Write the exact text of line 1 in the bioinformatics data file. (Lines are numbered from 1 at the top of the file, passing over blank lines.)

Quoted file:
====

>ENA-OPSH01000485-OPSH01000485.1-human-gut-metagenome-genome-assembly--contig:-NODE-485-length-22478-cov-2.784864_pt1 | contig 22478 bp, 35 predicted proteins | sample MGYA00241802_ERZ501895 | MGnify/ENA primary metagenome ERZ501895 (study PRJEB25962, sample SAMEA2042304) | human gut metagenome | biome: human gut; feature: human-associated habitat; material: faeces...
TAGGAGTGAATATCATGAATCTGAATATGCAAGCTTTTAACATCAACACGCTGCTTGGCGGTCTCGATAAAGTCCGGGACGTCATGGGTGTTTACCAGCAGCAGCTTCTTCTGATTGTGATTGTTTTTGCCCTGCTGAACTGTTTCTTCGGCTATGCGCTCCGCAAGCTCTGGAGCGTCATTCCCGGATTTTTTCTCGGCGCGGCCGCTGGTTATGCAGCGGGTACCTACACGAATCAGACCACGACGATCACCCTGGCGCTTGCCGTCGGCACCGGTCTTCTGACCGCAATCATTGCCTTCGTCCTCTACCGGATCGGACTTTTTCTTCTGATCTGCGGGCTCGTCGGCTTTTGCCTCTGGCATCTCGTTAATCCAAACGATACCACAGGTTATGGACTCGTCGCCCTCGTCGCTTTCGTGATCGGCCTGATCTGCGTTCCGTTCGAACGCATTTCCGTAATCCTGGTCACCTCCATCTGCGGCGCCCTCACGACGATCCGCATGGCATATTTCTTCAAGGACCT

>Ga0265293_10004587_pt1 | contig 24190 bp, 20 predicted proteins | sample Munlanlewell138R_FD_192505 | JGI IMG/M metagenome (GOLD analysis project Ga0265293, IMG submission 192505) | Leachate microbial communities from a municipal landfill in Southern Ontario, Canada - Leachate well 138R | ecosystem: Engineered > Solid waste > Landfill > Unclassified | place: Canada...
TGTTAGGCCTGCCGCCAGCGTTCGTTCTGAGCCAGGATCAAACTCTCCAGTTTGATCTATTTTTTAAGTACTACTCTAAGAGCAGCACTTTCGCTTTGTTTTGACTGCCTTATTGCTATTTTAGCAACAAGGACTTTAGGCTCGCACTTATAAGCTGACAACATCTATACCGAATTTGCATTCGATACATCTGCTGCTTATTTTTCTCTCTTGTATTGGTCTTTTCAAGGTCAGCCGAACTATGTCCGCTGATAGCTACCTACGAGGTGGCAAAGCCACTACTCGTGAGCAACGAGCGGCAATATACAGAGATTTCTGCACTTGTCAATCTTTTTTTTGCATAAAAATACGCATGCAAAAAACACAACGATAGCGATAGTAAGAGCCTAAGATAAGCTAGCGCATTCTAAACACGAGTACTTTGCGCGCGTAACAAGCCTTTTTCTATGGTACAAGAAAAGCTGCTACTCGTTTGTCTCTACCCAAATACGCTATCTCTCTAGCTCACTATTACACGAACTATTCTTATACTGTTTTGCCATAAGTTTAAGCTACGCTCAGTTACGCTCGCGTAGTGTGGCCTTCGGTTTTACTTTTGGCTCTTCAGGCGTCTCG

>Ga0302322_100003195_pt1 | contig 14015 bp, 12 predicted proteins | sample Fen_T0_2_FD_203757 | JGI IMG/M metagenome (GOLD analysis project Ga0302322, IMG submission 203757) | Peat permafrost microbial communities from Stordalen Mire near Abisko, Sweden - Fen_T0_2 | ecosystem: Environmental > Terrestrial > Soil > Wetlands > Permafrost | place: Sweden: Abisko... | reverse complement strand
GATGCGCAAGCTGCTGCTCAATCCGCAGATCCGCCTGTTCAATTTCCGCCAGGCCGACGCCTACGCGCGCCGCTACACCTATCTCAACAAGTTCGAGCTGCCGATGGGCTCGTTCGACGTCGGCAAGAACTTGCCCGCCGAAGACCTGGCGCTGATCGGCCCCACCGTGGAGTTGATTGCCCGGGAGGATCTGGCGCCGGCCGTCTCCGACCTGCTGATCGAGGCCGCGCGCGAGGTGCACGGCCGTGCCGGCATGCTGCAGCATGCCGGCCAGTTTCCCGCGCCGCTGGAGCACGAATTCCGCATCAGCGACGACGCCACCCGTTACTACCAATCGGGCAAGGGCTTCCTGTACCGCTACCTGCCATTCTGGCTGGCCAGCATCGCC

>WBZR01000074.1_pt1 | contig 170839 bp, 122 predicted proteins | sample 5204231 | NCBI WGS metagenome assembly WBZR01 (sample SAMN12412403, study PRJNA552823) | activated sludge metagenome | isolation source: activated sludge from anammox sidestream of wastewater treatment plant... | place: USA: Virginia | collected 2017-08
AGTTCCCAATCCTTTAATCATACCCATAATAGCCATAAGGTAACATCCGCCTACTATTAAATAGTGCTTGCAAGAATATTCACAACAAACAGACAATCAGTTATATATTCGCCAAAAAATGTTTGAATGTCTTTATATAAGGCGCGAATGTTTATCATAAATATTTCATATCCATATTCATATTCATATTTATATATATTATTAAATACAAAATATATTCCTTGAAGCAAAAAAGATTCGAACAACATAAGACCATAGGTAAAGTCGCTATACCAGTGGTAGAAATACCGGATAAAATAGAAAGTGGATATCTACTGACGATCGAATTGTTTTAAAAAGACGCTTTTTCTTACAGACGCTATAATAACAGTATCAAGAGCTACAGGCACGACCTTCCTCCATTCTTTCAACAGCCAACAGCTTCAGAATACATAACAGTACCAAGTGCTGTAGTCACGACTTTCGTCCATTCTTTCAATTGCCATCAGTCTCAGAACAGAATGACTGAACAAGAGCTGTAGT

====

>ENA-OPSH01000485-OPSH01000485.1-human-gut-metagenome-genome-assembly--contig:-NODE-485-length-22478-cov-2.784864_pt1 | contig 22478 bp, 35 predicted proteins | sample MGYA00241802_ERZ501895 | MGnify/ENA primary metagenome ERZ501895 (study PRJEB25962, sample SAMEA2042304) | human gut metagenome | biome: human gut; feature: human-associated habitat; material: faeces...